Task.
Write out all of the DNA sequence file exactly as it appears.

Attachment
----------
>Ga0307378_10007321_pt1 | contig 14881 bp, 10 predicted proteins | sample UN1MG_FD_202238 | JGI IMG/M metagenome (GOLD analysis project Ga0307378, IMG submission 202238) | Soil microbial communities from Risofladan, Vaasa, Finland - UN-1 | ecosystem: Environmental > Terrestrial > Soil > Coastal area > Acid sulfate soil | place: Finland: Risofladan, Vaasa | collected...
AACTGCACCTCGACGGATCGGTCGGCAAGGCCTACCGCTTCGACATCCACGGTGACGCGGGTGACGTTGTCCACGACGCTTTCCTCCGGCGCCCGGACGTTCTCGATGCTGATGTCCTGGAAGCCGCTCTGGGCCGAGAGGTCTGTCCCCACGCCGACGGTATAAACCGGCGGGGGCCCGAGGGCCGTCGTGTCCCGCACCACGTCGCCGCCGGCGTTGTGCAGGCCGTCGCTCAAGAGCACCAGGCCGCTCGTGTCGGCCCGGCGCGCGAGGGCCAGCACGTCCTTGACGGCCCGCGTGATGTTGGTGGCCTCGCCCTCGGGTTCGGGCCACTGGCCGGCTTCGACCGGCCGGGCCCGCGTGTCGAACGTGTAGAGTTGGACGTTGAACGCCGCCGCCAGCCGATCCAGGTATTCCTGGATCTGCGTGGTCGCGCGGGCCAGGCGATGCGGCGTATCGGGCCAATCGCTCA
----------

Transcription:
>Ga0307378_10007321_pt1 | contig 14881 bp, 10 predicted proteins | sample UN1MG_FD_202238 | JGI IMG/M metagenome (GOLD analysis project Ga0307378, IMG submission 202238) | Soil microbial communities from Risofladan, Vaasa, Finland - UN-1 | ecosystem: Environmental > Terrestrial > Soil > Coastal area > Acid sulfate soil | place: Finland: Risofladan, Vaasa | collected...
AACTGCACCTCGACGGATCGGTCGGCAAGGCCTACCGCTTCGACATCCACGGTGACGCGGGTGACGTTGTCCACGACGCTTTCCTCCGGCGCCCGGACGTTCTCGATGCTGATGTCCTGGAAGCCGCTCTGGGCCGAGAGGTCTGTCCCCACGCCGACGGTATAAACCGGCGGGGGCCCGAGGGCCGTCGTGTCCCGCACCACGTCGCCGCCGGCGTTGTGCAGGCCGTCGCTCAAGAGCACCAGGCCGCTCGTGTCGGCCCGGCGCGCGAGGGCCAGCACGTCCTTGACGGCCCGCGTGATGTTGGTGGCCTCGCCCTCGGGTTCGGGCCACTGGCCGGCTTCGACCGGCCGGGCCCGCGTGTCGAACGTGTAGAGTTGGACGTTGAACGCCGCCGCCAGCCGATCCAGGTATTCCTGGATCTGCGTGGTCGCGCGGGCCAGGCGATGCGGCGTATCGGGCCAATCGCTCA